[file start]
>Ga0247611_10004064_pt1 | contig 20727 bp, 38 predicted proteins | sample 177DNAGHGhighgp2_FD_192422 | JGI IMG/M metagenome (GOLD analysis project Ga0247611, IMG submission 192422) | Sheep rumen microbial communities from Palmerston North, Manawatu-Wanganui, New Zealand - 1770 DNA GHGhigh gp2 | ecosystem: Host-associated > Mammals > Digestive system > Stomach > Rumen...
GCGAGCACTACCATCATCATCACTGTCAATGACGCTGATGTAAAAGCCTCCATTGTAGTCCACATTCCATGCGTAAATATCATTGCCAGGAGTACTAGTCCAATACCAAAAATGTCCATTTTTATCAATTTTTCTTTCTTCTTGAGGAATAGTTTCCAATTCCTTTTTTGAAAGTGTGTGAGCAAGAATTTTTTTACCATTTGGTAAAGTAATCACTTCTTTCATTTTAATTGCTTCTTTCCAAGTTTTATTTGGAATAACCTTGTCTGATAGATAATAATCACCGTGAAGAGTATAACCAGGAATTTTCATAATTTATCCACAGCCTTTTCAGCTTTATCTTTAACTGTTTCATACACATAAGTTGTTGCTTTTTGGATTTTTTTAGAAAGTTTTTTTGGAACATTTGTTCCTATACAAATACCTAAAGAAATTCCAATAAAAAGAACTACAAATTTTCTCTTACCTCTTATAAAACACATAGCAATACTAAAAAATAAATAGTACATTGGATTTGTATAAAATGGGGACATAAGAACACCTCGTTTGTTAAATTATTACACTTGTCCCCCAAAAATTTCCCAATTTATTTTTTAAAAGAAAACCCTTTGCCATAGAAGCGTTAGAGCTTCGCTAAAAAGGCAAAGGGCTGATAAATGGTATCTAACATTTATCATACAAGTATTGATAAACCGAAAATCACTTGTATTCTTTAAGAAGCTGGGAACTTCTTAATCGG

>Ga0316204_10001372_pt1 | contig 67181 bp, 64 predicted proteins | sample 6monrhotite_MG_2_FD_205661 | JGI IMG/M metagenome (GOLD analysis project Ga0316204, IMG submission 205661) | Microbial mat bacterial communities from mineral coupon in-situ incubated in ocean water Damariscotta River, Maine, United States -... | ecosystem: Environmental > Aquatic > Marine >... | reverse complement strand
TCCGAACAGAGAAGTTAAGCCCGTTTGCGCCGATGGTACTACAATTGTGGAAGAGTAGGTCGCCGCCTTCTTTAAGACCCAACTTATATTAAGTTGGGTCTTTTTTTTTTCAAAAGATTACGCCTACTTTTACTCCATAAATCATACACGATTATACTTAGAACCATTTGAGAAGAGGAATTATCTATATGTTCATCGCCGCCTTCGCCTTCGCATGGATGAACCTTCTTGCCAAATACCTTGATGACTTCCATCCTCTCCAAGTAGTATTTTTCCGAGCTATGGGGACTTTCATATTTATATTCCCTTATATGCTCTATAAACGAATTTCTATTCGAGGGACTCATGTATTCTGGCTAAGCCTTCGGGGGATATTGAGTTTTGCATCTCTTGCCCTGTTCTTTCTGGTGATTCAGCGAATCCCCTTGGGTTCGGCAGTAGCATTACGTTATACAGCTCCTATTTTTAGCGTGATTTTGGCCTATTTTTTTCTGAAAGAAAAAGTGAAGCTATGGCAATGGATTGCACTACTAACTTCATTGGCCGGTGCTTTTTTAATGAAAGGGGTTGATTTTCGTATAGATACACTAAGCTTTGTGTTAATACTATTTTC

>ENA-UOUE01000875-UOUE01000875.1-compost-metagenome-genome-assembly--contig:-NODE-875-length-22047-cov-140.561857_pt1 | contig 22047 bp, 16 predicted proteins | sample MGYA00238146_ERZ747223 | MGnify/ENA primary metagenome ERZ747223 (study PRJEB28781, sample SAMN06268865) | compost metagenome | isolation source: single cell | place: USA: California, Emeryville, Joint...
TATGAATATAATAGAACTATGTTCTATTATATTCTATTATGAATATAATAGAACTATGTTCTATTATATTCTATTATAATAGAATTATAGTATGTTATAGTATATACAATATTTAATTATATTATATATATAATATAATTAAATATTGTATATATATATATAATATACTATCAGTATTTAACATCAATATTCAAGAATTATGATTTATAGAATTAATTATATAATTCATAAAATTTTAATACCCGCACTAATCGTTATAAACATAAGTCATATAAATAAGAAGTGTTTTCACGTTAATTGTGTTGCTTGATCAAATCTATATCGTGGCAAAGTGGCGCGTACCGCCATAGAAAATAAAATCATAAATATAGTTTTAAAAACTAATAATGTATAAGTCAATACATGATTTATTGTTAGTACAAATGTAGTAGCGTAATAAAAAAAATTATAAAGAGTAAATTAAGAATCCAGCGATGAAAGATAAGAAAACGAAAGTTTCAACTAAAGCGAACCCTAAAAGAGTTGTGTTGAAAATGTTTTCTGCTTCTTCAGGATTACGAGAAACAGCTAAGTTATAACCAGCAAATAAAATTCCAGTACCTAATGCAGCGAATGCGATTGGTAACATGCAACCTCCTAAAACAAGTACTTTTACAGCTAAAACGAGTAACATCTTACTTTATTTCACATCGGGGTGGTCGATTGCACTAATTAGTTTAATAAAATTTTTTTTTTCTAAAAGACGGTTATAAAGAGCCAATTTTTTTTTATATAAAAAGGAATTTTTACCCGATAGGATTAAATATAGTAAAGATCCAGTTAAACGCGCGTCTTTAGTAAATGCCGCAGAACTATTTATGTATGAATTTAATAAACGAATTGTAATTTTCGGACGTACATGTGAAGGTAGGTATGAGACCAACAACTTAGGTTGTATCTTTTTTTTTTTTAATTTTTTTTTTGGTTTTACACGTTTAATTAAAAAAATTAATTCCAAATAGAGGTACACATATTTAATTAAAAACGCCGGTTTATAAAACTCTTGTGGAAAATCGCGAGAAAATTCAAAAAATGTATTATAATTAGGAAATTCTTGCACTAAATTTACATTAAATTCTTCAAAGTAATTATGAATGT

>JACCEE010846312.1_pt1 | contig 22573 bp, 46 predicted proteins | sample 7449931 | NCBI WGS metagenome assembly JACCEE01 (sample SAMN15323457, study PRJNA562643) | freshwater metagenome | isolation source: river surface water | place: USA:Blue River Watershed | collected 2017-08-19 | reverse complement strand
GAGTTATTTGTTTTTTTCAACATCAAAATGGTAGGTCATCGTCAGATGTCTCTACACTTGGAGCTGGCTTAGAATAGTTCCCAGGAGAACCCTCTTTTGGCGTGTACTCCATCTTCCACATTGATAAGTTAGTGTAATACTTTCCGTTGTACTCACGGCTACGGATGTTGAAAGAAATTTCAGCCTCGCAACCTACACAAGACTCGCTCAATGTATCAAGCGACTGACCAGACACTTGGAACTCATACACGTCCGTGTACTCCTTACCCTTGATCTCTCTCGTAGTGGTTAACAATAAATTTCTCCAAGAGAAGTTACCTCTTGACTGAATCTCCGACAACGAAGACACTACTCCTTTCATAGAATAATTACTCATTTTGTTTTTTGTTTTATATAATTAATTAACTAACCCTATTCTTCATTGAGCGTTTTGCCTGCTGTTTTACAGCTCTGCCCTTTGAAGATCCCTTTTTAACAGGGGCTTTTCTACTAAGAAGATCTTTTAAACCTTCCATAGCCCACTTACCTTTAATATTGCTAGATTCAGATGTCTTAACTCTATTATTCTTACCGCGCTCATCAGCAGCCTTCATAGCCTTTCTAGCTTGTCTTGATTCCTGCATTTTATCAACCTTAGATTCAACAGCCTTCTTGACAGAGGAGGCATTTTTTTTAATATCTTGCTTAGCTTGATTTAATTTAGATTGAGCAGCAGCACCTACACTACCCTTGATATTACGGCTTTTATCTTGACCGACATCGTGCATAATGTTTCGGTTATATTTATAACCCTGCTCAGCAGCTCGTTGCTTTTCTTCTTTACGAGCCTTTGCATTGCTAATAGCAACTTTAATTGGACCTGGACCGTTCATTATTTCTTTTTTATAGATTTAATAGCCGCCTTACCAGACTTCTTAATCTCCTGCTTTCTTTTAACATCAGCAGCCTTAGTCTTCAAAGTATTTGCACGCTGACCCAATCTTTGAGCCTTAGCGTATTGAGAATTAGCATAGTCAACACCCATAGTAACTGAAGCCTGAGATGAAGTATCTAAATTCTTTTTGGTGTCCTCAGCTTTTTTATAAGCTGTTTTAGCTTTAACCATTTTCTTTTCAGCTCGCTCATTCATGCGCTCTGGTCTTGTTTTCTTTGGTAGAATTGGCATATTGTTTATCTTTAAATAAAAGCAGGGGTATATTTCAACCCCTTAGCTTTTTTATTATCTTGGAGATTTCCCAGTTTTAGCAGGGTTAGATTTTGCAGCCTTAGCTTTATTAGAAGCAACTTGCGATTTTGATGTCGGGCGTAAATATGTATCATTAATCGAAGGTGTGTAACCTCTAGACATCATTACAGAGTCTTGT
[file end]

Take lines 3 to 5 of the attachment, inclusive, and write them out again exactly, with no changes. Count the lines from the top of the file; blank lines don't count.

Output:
>Ga0316204_10001372_pt1 | contig 67181 bp, 64 predicted proteins | sample 6monrhotite_MG_2_FD_205661 | JGI IMG/M metagenome (GOLD analysis project Ga0316204, IMG submission 205661) | Microbial mat bacterial communities from mineral coupon in-situ incubated in ocean water Damariscotta River, Maine, United States -... | ecosystem: Environmental > Aquatic > Marine >... | reverse complement strand
TCCGAACAGAGAAGTTAAGCCCGTTTGCGCCGATGGTACTACAATTGTGGAAGAGTAGGTCGCCGCCTTCTTTAAGACCCAACTTATATTAAGTTGGGTCTTTTTTTTTTCAAAAGATTACGCCTACTTTTACTCCATAAATCATACACGATTATACTTAGAACCATTTGAGAAGAGGAATTATCTATATGTTCATCGCCGCCTTCGCCTTCGCATGGATGAACCTTCTTGCCAAATACCTTGATGACTTCCATCCTCTCCAAGTAGTATTTTTCCGAGCTATGGGGACTTTCATATTTATATTCCCTTATATGCTCTATAAACGAATTTCTATTCGAGGGACTCATGTATTCTGGCTAAGCCTTCGGGGGATATTGAGTTTTGCATCTCTTGCCCTGTTCTTTCTGGTGATTCAGCGAATCCCCTTGGGTTCGGCAGTAGCATTACGTTATACAGCTCCTATTTTTAGCGTGATTTTGGCCTATTTTTTTCTGAAAGAAAAAGTGAAGCTATGGCAATGGATTGCACTACTAACTTCATTGGCCGGTGCTTTTTTAATGAAAGGGGTTGATTTTCGTATAGATACACTAAGCTTTGTGTTAATACTATTTTC

>ENA-UOUE01000875-UOUE01000875.1-compost-metagenome-genome-assembly--contig:-NODE-875-length-22047-cov-140.561857_pt1 | contig 22047 bp, 16 predicted proteins | sample MGYA00238146_ERZ747223 | MGnify/ENA primary metagenome ERZ747223 (study PRJEB28781, sample SAMN06268865) | compost metagenome | isolation source: single cell | place: USA: California, Emeryville, Joint...